Many sinks have two handles – one each for hot and cold water. Too much hot water in the mix will result in a painful scald. Too much cold water will create an unpleasant, tepid feel. Through experiences, we learn the right mix (somewhere around 70% hot water to 30% cold) to create pleasantly warm water.
Like early experiences with a faucet, most sales plans place a majority of focus on cold numbers-driven activities needed to make sales: 20 prospecting calls generates one appointment, 5 appointments will turn into one project/quote, and 3 projects/quotes will – finally – result in one closed sale.
Numbers are important, but they don’t paint a full, accurate picture when it comes to creating a sales plan.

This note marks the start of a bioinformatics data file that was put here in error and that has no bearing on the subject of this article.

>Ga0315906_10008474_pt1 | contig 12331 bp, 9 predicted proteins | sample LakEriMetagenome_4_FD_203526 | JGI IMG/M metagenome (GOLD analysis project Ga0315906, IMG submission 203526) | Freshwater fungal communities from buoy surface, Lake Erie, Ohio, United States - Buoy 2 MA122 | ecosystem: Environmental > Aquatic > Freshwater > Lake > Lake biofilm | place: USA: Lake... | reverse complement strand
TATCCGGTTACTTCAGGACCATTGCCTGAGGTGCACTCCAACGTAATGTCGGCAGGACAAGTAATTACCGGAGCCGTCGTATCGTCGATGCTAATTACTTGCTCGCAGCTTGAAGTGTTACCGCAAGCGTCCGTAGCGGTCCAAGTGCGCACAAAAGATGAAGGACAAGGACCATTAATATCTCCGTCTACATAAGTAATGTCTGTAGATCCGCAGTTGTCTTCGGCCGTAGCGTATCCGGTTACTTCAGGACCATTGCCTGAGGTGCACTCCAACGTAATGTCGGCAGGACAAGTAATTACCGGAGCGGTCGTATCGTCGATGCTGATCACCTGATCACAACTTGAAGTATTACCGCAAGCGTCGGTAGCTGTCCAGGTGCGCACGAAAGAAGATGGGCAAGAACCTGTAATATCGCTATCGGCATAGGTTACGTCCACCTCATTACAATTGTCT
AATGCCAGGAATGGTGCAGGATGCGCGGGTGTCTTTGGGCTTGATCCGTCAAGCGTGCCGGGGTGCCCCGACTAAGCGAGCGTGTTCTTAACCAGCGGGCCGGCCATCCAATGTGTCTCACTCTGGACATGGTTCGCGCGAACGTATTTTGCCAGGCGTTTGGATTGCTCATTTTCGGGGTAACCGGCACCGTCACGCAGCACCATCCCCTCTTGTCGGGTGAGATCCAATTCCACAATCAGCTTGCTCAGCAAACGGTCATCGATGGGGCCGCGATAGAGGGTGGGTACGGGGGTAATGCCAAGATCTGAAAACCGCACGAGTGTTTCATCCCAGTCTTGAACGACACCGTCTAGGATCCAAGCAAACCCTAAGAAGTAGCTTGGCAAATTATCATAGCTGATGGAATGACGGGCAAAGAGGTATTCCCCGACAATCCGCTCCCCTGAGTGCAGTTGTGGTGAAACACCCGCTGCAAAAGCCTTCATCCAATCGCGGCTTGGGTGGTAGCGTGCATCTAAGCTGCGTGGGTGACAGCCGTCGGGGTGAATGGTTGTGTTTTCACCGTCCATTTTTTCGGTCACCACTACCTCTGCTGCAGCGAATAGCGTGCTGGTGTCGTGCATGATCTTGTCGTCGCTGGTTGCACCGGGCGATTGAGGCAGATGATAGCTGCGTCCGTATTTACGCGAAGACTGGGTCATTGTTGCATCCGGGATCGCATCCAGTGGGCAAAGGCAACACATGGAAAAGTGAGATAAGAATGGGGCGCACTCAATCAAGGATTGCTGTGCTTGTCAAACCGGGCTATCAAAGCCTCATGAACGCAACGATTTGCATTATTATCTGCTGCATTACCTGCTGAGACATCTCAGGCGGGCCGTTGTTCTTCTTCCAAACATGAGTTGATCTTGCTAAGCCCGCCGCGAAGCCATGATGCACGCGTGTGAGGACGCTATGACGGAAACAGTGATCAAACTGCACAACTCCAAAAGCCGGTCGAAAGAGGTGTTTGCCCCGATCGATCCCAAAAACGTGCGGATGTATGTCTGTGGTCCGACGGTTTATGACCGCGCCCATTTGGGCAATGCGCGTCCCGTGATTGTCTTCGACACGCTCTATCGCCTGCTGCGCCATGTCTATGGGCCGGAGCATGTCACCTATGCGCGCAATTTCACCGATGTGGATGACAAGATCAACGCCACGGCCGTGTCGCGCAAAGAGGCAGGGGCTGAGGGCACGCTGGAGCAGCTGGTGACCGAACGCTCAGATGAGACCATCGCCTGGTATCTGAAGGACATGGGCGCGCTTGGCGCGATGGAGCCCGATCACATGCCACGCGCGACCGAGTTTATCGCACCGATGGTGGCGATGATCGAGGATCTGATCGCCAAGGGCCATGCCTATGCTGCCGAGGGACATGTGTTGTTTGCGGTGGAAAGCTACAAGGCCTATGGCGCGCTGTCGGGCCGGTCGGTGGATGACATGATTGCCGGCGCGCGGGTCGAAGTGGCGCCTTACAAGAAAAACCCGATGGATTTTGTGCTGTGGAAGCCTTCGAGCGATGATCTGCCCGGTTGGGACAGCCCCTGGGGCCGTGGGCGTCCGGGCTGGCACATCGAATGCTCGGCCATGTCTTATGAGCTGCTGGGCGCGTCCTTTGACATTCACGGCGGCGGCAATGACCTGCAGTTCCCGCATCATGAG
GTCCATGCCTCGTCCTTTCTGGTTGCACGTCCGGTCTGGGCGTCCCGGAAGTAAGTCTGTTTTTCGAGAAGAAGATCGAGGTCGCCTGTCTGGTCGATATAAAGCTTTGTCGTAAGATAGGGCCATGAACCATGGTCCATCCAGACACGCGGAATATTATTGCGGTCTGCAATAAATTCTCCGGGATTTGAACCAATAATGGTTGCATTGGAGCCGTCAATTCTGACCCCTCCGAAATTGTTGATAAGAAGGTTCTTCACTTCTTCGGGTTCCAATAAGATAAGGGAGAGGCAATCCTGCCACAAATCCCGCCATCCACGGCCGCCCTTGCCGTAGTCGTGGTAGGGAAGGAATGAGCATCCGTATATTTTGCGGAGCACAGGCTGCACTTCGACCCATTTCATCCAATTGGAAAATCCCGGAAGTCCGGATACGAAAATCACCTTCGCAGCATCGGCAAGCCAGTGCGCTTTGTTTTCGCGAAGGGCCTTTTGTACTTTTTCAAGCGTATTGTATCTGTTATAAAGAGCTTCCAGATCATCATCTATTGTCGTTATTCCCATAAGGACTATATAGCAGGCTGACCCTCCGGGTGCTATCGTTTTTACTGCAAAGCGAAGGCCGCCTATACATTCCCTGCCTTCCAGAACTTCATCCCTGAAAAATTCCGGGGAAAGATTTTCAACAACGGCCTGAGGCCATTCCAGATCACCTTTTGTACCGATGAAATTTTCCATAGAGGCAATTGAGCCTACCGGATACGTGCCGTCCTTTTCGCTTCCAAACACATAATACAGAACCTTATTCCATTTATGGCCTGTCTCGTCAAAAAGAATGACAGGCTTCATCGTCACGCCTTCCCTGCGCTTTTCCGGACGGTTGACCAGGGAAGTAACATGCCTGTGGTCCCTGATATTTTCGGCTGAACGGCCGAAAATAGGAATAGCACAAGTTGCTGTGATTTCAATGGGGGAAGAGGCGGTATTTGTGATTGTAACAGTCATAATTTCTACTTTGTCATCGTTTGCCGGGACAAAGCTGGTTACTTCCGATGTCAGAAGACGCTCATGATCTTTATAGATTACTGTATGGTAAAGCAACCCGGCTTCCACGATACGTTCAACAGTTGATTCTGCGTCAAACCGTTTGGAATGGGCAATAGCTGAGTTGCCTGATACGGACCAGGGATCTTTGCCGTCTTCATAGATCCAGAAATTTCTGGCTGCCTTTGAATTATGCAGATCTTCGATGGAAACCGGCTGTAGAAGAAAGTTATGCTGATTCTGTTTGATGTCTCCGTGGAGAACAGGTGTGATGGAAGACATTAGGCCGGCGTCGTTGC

Selling is a warm activity that should focus on building relationships and proving solutions. As such, warm and human elements need to be added to the mix to create a sales plan that works:
How many prospects can be managed effectively at any given time
What is the most effective manner of follow up after an initial meeting
How can the CRM tool used be leveraged to increase efficiency
What does the ideal client look like?
What method of communication to use – and how often – when engaging clients
How to create presentations that delight your audience
When to stop working with a prospect who will never buy
What creative solutions to share with clients
Devising a sales plan that places a premium on simple number-driven activities will result in tepid revenue and profits. Just like the water example above, a sales plan should focus 70% on warm relationship sales activities (relationship building, communication, and solving problems) and 30% on hard numbers.
Selling is a skill that is still built on a relationship between the salesperson and the client. When a salesperson loses sight of that and focuses simply on cold numbers, the results will be lukewarm at best.